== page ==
Josh Kupecki's Top 10 Films of 2020

"The outrage, the tragedy, the surprise"

City Hall

In a year that saw usage of the word "unprecedented" second only to that of "pandemic" (with "Four Seasons Total Landscaping" not too far behind), 2020 lodged a number of monkey wrenches into the film industry. With movie theatres dark and empty, Hollywood studios and independent distributors didn't have much of a choice but to go all in with streaming and VOD. And while the outcry to this inevitability continues, it's not like we haven't been here before. The introduction of television, the collapse of the studio system, the advent of home video, and a dozen other harbingers all foretold the death of cinema, and they were all greatly exaggerated.

There are various pleasures derived from going to a movie theatre, but the one I miss is the sense of captivity that is hard (but possible) to replicate on the couch. It is surrendering yourself to a solitary sensory experience. For filmgoing is a solitary experience, no matter how many friends or strangers surround you. No distractions, no disruptions, nothing but a window into a new experience that has the unlimited ability to transport you anywhere. That desire, that longing, will never fade for me, and as I look over this list of films that resonated with me the most this year, I see the outrage, the tragedy, the surprise, the horror, the recognition, and above all, the joy that cinema offers as a continued catharsis to my soul.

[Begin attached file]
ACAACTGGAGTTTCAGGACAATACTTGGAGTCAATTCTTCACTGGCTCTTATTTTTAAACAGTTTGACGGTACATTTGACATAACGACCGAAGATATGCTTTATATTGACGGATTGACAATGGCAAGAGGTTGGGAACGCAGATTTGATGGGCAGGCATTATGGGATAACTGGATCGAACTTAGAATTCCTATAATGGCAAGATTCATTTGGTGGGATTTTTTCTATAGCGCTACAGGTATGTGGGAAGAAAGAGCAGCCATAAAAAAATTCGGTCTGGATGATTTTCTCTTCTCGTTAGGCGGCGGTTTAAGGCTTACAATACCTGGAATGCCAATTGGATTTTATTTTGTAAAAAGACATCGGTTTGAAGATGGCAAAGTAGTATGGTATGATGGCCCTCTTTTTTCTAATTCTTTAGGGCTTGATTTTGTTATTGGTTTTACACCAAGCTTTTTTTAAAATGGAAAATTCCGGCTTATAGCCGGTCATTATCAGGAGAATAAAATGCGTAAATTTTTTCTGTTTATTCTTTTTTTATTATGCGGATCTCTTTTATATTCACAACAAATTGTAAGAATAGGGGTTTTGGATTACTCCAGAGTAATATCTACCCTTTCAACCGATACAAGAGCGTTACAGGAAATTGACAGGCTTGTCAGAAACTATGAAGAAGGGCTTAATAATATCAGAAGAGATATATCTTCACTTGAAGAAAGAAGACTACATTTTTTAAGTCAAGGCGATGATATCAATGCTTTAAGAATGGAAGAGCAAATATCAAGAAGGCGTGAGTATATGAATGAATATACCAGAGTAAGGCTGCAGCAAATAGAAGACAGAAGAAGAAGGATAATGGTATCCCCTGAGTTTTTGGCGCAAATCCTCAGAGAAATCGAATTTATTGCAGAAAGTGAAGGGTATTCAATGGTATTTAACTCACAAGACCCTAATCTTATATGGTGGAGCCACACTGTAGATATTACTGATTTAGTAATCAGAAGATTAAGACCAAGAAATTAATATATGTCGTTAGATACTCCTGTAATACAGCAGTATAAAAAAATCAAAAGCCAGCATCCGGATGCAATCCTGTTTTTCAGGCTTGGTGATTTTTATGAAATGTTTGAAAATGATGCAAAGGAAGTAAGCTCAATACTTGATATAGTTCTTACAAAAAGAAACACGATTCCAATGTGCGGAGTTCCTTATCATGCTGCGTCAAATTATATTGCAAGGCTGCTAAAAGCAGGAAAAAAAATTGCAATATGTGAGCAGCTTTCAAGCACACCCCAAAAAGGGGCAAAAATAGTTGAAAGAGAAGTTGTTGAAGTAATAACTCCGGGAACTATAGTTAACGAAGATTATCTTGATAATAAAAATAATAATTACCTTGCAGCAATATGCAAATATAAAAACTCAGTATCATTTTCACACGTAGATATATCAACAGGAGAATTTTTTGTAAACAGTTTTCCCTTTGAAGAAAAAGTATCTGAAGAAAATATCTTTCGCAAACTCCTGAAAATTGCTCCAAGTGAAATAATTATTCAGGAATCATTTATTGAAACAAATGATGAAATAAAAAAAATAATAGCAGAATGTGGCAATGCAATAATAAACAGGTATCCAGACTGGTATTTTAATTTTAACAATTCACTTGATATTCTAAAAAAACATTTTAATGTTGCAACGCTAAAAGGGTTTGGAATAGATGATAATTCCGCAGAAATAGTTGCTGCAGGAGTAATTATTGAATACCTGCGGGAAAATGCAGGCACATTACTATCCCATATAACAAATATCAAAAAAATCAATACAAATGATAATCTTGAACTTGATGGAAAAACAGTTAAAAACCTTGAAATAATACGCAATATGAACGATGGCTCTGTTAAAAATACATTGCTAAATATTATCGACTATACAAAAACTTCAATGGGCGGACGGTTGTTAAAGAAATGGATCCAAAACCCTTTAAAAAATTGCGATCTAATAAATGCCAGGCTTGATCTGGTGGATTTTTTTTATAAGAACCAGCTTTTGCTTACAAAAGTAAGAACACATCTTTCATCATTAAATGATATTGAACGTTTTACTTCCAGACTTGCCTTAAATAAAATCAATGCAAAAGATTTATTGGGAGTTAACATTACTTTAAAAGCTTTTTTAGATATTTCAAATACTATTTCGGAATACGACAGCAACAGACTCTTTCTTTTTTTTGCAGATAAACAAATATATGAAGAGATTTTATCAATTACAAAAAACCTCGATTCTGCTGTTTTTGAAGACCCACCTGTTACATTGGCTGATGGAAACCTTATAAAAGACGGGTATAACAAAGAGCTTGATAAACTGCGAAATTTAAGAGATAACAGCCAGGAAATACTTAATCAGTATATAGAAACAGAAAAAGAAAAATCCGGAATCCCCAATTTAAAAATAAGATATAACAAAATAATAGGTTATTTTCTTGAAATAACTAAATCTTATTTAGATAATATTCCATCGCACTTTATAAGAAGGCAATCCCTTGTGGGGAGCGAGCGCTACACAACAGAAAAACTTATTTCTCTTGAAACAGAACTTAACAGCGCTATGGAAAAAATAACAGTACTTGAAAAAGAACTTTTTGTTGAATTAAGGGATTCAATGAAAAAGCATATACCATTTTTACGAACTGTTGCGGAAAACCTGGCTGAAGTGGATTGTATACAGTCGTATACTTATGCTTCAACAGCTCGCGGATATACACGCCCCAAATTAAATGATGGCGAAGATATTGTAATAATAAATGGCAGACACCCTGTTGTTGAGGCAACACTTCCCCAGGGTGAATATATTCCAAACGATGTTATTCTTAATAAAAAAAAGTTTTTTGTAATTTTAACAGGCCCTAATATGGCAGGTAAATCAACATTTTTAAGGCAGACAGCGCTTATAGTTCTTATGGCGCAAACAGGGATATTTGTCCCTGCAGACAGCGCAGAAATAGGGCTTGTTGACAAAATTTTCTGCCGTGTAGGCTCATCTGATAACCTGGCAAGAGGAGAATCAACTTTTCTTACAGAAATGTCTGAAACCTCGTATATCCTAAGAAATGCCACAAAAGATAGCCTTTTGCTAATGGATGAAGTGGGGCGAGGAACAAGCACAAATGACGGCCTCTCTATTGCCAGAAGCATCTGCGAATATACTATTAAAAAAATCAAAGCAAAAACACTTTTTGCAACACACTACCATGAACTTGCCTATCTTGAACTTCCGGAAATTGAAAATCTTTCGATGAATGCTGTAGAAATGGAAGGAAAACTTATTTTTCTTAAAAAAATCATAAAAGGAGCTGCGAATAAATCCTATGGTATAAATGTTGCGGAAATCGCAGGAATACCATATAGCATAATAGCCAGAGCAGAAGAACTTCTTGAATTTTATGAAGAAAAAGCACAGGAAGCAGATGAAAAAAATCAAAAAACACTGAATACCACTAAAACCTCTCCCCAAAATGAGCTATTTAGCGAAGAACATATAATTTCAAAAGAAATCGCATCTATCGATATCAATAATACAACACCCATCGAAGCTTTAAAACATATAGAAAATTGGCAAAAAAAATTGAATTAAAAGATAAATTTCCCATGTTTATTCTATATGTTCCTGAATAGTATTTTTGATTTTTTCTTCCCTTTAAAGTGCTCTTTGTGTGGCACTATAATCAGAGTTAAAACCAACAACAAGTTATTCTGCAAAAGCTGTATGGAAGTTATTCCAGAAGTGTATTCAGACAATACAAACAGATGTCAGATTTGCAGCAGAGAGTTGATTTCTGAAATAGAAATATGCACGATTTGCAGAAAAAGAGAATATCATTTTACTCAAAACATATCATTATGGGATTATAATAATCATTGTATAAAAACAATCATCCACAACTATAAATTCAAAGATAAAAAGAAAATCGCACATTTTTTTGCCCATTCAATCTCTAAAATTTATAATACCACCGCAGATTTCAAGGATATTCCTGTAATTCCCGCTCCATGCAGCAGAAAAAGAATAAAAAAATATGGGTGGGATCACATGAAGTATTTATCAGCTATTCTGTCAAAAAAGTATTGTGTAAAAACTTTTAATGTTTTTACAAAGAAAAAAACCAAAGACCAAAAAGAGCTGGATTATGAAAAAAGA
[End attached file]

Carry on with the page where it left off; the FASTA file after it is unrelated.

1) City Hall

2) Collective

3) First Cow

4) Kajillionaire

5) Possessor Uncut

6) Beanpole

7) Swallow

8) The Whistlers

9) The Assistant

10) Bloody Nose, Empty Pockets

A note to readers: Bold and uncensored, The Austin Chronicle has been Austin’s independent news source for over 40 years, expressing the community’s political and environmental concerns and supporting its active cultural scene. Now more than ever, we need your support to continue supplying Austin with independent, free press. If real news is important to you, please consider making a donation of $5, $10 or whatever you can afford, to help keep our journalism on stands.

Support the Chronicle  

More by Josh Kupecki
Io Capitano
Despite strong performances, migrant tale is broadly told

March 15, 2024

She Is Conann
Barbaric vision of how aging means eating your own youth.

Feb. 2, 2024


Top 10s 2020

One click gets you all the newsletters listed below

Breaking news, arts coverage, and daily events

Keep up with happenings around town

Kevin Curtin's bimonthly cannabis musings

Austin's queerest news and events

Eric Goodman's Austin FC column, other soccer news

Information is power. Support the free press, so we can support Austin.   Support the Chronicle